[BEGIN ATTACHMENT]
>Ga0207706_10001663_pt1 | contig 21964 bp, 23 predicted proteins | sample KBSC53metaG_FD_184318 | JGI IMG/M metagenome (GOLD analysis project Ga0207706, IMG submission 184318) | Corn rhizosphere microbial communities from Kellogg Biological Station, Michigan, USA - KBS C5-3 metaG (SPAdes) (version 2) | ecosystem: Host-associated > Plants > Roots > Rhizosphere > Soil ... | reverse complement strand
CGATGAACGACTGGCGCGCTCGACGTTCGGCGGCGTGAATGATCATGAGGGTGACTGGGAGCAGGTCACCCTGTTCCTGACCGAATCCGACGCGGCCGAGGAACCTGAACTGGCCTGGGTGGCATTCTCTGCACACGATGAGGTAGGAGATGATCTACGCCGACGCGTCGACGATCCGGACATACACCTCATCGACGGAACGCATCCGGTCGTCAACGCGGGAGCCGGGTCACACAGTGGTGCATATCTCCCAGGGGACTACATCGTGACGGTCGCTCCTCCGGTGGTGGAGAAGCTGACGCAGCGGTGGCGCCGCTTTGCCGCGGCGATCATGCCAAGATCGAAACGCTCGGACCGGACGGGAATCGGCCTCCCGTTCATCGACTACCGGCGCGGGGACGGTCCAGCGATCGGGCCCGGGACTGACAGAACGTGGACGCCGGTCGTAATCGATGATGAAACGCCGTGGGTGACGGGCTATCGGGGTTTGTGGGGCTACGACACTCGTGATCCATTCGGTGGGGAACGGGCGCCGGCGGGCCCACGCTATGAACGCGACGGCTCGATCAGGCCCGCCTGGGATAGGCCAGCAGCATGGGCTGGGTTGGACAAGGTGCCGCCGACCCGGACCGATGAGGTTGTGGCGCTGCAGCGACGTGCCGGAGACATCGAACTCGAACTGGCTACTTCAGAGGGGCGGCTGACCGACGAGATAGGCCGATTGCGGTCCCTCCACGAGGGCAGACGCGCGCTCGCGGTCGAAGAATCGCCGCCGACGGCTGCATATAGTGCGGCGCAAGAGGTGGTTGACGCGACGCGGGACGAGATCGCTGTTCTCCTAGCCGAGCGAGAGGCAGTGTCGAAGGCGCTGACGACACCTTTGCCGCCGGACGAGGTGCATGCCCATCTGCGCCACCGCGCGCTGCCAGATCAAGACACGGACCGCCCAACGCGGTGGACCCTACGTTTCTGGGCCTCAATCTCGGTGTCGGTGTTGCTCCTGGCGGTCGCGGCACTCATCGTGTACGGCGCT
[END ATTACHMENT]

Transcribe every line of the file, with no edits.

>Ga0207706_10001663_pt1 | contig 21964 bp, 23 predicted proteins | sample KBSC53metaG_FD_184318 | JGI IMG/M metagenome (GOLD analysis project Ga0207706, IMG submission 184318) | Corn rhizosphere microbial communities from Kellogg Biological Station, Michigan, USA - KBS C5-3 metaG (SPAdes) (version 2) | ecosystem: Host-associated > Plants > Roots > Rhizosphere > Soil ... | reverse complement strand
CGATGAACGACTGGCGCGCTCGACGTTCGGCGGCGTGAATGATCATGAGGGTGACTGGGAGCAGGTCACCCTGTTCCTGACCGAATCCGACGCGGCCGAGGAACCTGAACTGGCCTGGGTGGCATTCTCTGCACACGATGAGGTAGGAGATGATCTACGCCGACGCGTCGACGATCCGGACATACACCTCATCGACGGAACGCATCCGGTCGTCAACGCGGGAGCCGGGTCACACAGTGGTGCATATCTCCCAGGGGACTACATCGTGACGGTCGCTCCTCCGGTGGTGGAGAAGCTGACGCAGCGGTGGCGCCGCTTTGCCGCGGCGATCATGCCAAGATCGAAACGCTCGGACCGGACGGGAATCGGCCTCCCGTTCATCGACTACCGGCGCGGGGACGGTCCAGCGATCGGGCCCGGGACTGACAGAACGTGGACGCCGGTCGTAATCGATGATGAAACGCCGTGGGTGACGGGCTATCGGGGTTTGTGGGGCTACGACACTCGTGATCCATTCGGTGGGGAACGGGCGCCGGCGGGCCCACGCTATGAACGCGACGGCTCGATCAGGCCCGCCTGGGATAGGCCAGCAGCATGGGCTGGGTTGGACAAGGTGCCGCCGACCCGGACCGATGAGGTTGTGGCGCTGCAGCGACGTGCCGGAGACATCGAACTCGAACTGGCTACTTCAGAGGGGCGGCTGACCGACGAGATAGGCCGATTGCGGTCCCTCCACGAGGGCAGACGCGCGCTCGCGGTCGAAGAATCGCCGCCGACGGCTGCATATAGTGCGGCGCAAGAGGTGGTTGACGCGACGCGGGACGAGATCGCTGTTCTCCTAGCCGAGCGAGAGGCAGTGTCGAAGGCGCTGACGACACCTTTGCCGCCGGACGAGGTGCATGCCCATCTGCGCCACCGCGCGCTGCCAGATCAAGACACGGACCGCCCAACGCGGTGGACCCTACGTTTCTGGGCCTCAATCTCGGTGTCGGTGTTGCTCCTGGCGGTCGCGGCACTCATCGTGTACGGCGCT